nephrotic syndrome

Medical Dictionary

nephrotic syndrome ne·phrot·ic syndrome (nə-frŏt'ĭk)
n.
A clinical state marked by edema, albuminuria, decreased plasma albumin, doubly refractile bodies in the urine, and usually increased blood cholesterol. It results from increased permeability of the glomerular capillary basement membranes. Also called nephrosis.

The American Heritage® Stedman's Medical Dictionary
Copyright © 2002, 2001, 1995 by Houghton Mifflin Company. Published by Houghton Mifflin Company.
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Encyclopedia Britannica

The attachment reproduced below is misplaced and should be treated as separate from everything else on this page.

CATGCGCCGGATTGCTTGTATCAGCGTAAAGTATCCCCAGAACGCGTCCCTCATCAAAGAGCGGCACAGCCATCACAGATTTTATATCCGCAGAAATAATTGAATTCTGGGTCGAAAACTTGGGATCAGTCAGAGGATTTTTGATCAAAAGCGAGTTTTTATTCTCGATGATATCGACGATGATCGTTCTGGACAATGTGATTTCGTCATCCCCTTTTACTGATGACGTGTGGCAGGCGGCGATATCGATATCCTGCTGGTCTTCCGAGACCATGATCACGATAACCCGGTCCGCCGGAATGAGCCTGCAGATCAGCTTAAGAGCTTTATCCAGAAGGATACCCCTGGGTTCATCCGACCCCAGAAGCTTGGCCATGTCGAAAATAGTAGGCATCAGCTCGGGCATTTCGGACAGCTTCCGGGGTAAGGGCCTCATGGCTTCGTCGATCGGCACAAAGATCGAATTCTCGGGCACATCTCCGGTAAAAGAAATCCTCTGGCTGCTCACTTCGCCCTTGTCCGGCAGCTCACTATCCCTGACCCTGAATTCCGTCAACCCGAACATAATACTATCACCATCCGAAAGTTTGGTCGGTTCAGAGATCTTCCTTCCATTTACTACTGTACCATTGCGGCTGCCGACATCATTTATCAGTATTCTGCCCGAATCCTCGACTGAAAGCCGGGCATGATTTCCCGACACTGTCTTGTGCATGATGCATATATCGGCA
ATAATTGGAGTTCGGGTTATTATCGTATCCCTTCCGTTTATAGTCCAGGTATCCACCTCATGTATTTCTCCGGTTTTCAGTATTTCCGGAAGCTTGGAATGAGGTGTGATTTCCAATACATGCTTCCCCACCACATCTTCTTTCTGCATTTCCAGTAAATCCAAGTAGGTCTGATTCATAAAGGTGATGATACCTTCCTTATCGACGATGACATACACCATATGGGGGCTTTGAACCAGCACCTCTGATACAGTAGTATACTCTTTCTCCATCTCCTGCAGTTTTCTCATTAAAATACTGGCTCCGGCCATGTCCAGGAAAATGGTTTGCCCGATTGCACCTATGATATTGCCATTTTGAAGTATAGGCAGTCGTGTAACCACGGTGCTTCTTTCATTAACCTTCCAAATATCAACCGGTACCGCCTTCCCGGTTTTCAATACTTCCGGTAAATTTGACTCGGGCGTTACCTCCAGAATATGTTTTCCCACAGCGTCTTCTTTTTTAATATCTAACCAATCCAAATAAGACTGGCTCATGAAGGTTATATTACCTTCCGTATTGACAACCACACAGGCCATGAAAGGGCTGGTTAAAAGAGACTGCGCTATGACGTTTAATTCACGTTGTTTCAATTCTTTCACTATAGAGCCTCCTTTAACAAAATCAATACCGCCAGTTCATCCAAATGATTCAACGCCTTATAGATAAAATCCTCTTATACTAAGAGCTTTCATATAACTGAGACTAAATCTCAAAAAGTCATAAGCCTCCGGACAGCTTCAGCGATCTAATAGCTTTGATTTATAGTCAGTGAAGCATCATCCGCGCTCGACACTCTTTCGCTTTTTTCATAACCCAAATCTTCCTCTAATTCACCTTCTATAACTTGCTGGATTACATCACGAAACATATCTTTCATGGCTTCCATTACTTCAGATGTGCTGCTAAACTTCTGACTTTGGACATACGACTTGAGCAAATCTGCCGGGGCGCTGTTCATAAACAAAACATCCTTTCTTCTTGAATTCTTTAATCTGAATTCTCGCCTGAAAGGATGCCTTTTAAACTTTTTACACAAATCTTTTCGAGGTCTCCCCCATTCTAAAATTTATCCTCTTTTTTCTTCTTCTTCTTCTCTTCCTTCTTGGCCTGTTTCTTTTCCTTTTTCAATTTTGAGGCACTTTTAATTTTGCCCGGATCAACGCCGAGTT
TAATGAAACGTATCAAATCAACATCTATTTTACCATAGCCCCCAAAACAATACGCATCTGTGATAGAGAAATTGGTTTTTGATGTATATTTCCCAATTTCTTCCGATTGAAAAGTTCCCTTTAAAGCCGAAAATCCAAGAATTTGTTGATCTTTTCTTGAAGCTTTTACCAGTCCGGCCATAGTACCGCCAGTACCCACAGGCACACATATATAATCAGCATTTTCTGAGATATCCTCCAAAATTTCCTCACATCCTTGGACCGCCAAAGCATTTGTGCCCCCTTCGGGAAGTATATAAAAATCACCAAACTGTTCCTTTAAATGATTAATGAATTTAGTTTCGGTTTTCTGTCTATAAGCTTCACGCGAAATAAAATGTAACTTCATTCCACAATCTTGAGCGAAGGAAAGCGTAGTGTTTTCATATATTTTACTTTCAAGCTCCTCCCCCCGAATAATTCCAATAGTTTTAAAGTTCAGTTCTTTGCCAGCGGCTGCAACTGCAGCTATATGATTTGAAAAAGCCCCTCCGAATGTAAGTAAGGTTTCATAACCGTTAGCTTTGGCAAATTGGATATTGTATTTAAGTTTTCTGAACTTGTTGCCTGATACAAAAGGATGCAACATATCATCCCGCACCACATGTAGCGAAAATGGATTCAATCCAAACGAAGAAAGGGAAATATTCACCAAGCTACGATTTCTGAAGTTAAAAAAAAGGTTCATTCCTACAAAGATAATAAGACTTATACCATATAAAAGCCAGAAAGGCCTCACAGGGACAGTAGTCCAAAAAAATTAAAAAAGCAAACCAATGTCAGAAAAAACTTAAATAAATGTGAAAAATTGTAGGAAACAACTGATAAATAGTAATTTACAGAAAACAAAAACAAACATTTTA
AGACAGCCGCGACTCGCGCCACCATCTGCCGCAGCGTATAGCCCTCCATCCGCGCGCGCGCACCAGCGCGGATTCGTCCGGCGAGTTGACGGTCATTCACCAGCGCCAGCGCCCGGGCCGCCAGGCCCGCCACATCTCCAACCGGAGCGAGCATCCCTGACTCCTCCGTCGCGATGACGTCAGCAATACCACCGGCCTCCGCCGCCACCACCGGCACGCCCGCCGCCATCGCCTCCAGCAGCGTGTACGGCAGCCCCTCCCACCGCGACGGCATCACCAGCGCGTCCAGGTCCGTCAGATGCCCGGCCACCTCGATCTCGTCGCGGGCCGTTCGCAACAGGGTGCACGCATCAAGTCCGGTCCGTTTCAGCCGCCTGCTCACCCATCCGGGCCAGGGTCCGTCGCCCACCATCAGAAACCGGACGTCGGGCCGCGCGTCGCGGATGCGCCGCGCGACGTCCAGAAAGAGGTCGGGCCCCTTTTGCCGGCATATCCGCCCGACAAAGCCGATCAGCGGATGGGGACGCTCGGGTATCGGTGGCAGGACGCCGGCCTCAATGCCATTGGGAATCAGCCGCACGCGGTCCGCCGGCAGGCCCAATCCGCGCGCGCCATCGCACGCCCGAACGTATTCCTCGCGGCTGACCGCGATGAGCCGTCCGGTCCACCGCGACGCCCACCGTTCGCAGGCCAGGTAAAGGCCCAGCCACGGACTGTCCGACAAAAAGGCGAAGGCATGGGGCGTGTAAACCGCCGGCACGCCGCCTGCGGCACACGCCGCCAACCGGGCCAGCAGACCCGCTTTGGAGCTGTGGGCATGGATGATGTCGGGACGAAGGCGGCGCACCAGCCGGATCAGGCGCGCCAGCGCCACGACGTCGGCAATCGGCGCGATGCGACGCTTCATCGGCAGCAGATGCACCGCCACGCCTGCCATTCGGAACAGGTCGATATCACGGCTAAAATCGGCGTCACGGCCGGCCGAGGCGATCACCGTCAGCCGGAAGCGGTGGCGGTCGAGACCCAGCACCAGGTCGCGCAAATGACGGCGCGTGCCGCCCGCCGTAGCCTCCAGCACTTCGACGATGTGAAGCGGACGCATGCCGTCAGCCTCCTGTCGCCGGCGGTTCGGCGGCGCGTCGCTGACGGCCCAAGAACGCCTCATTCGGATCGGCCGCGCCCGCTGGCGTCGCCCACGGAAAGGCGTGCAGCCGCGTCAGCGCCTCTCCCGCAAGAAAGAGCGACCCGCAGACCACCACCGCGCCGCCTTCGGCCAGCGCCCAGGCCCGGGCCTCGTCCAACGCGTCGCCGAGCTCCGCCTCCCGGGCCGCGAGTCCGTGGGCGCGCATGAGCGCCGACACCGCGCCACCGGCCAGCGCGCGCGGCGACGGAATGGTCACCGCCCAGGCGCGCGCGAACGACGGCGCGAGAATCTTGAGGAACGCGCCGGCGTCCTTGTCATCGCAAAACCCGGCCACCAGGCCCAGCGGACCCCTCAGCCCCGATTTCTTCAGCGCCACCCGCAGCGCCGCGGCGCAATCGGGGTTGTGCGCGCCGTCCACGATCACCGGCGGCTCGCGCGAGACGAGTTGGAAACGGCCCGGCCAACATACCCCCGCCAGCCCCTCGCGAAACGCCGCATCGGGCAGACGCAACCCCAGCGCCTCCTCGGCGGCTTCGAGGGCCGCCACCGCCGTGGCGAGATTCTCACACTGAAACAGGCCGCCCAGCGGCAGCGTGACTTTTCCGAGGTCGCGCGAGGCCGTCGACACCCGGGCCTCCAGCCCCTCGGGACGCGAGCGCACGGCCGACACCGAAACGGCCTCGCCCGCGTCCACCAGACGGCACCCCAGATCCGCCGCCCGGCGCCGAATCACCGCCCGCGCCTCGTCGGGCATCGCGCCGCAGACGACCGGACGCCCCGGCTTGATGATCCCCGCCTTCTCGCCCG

Encyclopedia

nephrotic syndrome

group of signs of kidney malfunction, including a low level of albumin (a protein) and a high level of lipids (fats) in the blood, proteins in the urine, and the accumulation of fluid in the tissues. Nephrotic syndrome typically results in the loss of more than 3.5 grams of proteins per day. It may result from streptococcal infection, lupus erythematosus, renal vein thrombosis, or heavy-metal poisoning.

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Encyclopedia Britannica, 2008. Encyclopedia Britannica Online.
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